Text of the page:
a morning of printing more images that explore projections - trying to make the two colours work together is a challenge alongside looking at some more complex tessellation and symmetrical patterns. The poster looks good as well as explaining some of the ideas behind the work. Combining art and science concepts is a challenge but talking about the work from two places enables a third to emerge.
text for poster with clarity from Duncan
As part of a residency with the Nano Doctorial Training Centre I have been exploring concepts of structure in materials down to the atomic scale and creating artwork inspired by the practicalities of revealing nanoscale structure using electron microscopy.
I encountered the idea of using the scattering electrons to obtain evidence of nanoscale structure in a material within an introductory practical held for first year NanoDTC students looking at the interpretation of electron diffraction patterns and images, acquired using a transmission electron microscope.
Initially, I was interested in the use of symmetry within crystallography as a tool for defining, for creating a taxonomy for atomic structure. But the mapping of a structure to a measurable signal, a diffraction pattern or image, captured my interest with the idea that physical laws provide a route to determine an unknown structure by obtaining evidence of its existence in these signals.
It is a system which attempts to reveal an unknown from a series of knowns. I have taken this idea and turned it on its head by using a known to make unknowns.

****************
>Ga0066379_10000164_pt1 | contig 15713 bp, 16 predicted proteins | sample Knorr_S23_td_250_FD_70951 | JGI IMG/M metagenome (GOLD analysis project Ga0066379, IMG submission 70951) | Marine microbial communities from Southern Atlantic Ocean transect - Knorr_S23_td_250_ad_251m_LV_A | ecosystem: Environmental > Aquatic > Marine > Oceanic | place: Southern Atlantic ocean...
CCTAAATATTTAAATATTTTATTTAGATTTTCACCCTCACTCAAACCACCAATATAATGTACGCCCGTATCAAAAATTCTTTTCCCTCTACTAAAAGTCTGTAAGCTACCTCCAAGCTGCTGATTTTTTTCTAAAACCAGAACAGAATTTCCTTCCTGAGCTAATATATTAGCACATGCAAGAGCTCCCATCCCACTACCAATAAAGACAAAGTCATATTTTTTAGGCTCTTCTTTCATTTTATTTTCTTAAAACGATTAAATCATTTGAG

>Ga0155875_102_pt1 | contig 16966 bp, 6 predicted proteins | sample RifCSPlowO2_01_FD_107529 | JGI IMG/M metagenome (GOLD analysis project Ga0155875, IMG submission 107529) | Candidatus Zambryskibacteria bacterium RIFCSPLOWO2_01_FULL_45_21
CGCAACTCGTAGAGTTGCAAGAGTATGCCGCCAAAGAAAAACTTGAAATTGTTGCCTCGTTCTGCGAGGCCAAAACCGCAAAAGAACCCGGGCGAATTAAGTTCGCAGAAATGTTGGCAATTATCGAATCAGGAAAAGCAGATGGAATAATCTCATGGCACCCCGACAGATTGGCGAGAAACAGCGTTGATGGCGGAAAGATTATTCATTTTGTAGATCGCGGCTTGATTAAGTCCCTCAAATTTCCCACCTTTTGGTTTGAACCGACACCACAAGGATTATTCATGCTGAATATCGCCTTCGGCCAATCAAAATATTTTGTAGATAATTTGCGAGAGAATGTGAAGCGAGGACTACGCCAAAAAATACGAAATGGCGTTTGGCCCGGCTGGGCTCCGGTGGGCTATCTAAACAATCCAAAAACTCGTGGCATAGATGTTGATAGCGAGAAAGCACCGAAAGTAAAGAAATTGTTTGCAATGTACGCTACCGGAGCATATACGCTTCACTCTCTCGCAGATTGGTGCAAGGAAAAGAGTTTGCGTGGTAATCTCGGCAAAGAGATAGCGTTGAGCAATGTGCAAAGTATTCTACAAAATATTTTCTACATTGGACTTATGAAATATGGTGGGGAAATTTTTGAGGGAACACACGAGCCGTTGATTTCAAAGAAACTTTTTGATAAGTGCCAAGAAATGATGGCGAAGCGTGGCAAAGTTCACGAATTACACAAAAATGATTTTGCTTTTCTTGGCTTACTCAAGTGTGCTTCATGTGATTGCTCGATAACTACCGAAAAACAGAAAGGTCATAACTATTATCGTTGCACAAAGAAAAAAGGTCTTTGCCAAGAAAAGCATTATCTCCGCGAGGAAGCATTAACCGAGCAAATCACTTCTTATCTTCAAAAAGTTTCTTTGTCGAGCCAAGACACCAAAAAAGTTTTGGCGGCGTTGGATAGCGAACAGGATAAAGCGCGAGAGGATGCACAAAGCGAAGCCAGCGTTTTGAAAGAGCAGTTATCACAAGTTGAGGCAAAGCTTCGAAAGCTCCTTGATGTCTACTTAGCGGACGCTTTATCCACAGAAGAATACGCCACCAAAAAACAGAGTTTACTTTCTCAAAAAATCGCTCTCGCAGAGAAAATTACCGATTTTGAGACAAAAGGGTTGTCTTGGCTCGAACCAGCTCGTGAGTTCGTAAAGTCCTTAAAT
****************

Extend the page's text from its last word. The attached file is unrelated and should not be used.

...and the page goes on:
During the residency, I have developed a series of articulated handheld hinged structures. These are derived from what I call 'laboratory choreography'. Whilst attending practical demonstrations I had the sensation of my mind slightly drifting as yet another truly extraordinary piece of information was imparted but which I was unable to fully comprehend. In an attempt to grasp an understanding I started to watch the hands of the demonstrator, there was an urgency as they used every facility they had to communicate. This space of not knowing appeared to enable a thought, to explore how whilst in the lab scientific concepts and lab processes are communicated through subconscious hand gestures.
I have been mapping the hand gestures within the lab that are created whilst explaining scientific processes and creating structures that represented these movements. These structures represent the knowns, something tangible that I grasped as an entry to understanding.
With spray paint standing in for electrons I have used these known forms as a masking tool to make fragmented images that are now unknown but have a sense of having to be remade or reconstructed in the mind. This is the essence of the challenge addressed in tomographic reconstruction where a 3D object is remade from a series of 2D images or projections, the ambiguity in the structure that produces each individual projection creating a “projection problem”.
I see these images and the process I have created as an entry point into understanding the challenges in relating a structure to the signal created by probing it and how translation can be used to make the invisible visible and the complex understandable.